Canaan had been a tributary of Egypt in the past, meaning that they possessed independence but paid tribute to Egypt, but never was the whole area conquered in this fashion by one people. Indeed unique, Israel is a nation without a land, but promised a land by God. This has never happened and would never happen again. The kings of the north are far more powerful and formidable than the ones in the south and they are terrified of what they assume to be coming their way. But since it is the will of God, no matter how many kingdoms they can pull together, they cannot stop it. As with the anti-Christ during the Tribulation, no matter how many nations he manages to put under his grand confederation, he will not be able to still God's hand of judgment.  


Jabin assembles an enormous army. It is probably the largest one ever assembled by these peoples. Josephus states that the Canaanite army was comprised of 300,000 armed footmen, 10,000 horsemen, and 20,000 chariots. These numbers cannot be substantiated, but with so many kings making up the confederation, they are not absurd.



JOS 11:4 And they came out, they and all their armies with them, as many people as the sand that is on the seashore, with very many horses and chariots.


JOS 17:16 and JUD 4:3 tell us that the chariots are made with iron. Archaeology informs to us that smelting iron was practiced in this area as early as 1500 B.C. These chariots would have been made of wood and tipped with iron for strength and durability. The earliest reference to the use of chariots is in this area (Syria) around 1800 BC according to the Ancient History Encyclopedia. Hence, by this time, around 1400 BC, they would have been expert chariot riders, using the compound bow from the platform, weaving in and out of battle, shooting from long distances with accuracy. Thousands of such chariots would have been an army that Israel had never seen.


JOS 11:5 So all of these kings having agreed to meet, came and encamped together at the waters of Merom, to fight against Israel.


pic - Hula valley



Today this area is called the Hula Valley. Hula lake is a freshwater lake through which the Jordan flows, which makes the valley lush and green.


One needs flat terrain for chariots to be successful so this valley is a natural choice for this army under the king of Hazor. We would imagine that they have trained their chariot riders in this valley, since it is in the shadow of Hazor, giving the riders knowledge of the entire terrain. This place is a huge home court advantage for the northern confederation. We can be sure that they have a level of confidence.


JOS 11:6 Then the Lord said to Joshua, "Do not be afraid because of them, for tomorrow at this time I will deliver all of them slain before Israel; you shall hamstring their horses and burn their chariots with fire."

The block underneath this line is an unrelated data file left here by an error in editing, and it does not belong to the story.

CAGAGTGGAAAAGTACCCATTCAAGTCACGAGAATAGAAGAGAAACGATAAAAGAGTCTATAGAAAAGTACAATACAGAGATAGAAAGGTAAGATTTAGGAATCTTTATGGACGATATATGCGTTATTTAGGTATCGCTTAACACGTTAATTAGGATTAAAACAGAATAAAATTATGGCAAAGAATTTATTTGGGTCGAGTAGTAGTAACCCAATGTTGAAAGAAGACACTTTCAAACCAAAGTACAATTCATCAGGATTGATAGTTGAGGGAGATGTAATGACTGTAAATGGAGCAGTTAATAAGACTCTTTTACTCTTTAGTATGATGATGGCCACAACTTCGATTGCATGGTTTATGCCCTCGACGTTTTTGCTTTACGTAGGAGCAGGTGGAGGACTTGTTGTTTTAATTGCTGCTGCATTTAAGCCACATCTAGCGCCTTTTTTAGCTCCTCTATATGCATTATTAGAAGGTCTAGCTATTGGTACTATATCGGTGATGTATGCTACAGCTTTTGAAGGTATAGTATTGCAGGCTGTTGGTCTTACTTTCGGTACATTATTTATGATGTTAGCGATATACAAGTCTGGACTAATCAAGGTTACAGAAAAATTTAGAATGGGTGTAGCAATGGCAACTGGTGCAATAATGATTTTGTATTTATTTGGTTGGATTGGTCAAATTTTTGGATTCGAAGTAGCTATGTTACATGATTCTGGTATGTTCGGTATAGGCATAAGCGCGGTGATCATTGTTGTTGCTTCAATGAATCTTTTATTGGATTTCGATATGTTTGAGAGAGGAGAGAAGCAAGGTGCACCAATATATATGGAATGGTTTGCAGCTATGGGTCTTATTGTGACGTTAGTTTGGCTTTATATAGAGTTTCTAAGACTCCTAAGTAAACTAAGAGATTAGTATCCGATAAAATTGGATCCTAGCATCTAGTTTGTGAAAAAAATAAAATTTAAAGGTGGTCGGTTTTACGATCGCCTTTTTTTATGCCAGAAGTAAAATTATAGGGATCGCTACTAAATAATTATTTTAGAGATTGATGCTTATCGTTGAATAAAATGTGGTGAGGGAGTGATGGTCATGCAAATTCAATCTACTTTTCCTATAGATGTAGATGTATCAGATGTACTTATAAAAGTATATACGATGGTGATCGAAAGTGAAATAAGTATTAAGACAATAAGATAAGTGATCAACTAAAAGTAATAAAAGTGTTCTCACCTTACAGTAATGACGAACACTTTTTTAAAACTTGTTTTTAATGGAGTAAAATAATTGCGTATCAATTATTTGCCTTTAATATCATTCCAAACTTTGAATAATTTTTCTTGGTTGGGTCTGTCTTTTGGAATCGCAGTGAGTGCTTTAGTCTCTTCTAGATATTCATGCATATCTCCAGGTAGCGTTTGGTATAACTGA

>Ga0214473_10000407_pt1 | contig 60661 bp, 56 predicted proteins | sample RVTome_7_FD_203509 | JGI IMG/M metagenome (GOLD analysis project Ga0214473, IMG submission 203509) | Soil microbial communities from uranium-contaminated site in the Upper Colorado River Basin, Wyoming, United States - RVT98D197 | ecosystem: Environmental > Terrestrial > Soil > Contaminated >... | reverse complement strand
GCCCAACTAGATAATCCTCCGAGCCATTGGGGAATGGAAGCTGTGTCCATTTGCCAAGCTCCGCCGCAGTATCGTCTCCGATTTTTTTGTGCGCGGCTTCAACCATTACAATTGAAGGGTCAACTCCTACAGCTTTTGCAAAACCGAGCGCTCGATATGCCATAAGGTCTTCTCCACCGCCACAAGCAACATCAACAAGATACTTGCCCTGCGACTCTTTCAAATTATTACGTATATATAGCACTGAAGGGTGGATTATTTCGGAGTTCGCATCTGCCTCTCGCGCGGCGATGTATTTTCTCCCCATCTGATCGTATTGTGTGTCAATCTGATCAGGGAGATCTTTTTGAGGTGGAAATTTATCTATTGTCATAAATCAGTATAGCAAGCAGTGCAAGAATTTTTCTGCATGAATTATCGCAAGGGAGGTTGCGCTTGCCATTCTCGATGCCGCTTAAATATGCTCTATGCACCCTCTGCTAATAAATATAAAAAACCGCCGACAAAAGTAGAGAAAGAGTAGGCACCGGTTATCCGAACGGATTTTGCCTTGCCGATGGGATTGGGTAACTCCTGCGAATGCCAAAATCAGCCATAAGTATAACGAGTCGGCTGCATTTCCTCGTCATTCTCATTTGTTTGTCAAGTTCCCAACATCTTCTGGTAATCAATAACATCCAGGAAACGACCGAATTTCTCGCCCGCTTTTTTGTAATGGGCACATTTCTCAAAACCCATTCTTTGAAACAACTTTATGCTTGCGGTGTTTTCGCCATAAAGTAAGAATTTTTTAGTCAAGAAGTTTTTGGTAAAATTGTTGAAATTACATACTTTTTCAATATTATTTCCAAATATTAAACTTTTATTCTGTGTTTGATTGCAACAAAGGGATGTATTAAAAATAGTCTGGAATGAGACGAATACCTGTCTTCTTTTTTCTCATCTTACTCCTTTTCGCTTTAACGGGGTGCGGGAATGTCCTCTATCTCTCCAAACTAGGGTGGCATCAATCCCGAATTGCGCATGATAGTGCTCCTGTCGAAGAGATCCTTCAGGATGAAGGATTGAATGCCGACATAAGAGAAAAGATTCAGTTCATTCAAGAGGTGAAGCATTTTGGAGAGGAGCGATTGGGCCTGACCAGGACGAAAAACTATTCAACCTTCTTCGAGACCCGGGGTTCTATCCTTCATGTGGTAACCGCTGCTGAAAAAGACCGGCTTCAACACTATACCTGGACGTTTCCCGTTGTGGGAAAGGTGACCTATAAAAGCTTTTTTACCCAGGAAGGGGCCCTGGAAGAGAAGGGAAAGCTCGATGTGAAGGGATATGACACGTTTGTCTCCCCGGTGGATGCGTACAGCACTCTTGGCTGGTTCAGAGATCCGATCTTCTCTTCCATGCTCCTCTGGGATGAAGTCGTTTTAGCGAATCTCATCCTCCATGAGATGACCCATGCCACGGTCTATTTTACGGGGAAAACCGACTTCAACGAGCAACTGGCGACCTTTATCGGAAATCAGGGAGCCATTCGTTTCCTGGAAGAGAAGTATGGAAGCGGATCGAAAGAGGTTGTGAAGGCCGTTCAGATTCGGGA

"As there was so much more difficulty connected with the destruction of so populous and well-disciplined an army, it was all the more necessary that he should be inspired with fresh confidence. For this reason God appeared to Joshua, and promised him the same success as He had given him so many times before." [Calvin]


Joshua was never to estimate the outcomes of any of the battles he faced by comparing the strength of the enemies army with his own. God will perform these things.


God's promise is much like the promises given on the eves of the other battles, but this time the specifics are given to make their horses lame and to burn their chariots.


One may wonder why God did not allow them to take their horses and chariots and incorporate them into their own army. The answer is obvious.


God does not need the weapons of man to give victory to His elect people. They were not to take their horses and chariots, but to destroy them as a testimony to what happens when man opposes God with his own strength.


To hamstring the horses they would have to cut the sinews of the rear hoof. This not only lamed them, but rendered them utterly unfit for use, since the sinew, once severed, can never be healed again, and as a rule the arteries are cut at the same time, so that the horses bleed to death.


JOS 11:7 So Joshua and all the people of war with him came upon them suddenly by the waters of Merom, and attacked them.


Despite the enormous army and the many chariots, the Israelites do not hesitate. Their faith in God's promise has given them courage.


JOS 11:8 And the Lord delivered them into the hand of Israel, so that they defeated them, and pursued them as far as Great Sidon and Misrephoth-maim and the valley of Mizpeh to the east; and they struck them until no survivor was left to them.


map 1: the retreat



JOS 11:9 And Joshua did to them as the Lord had told him; he hamstrung their horses, and burned their chariots with fire.


Joshua did all that the Lord had told him.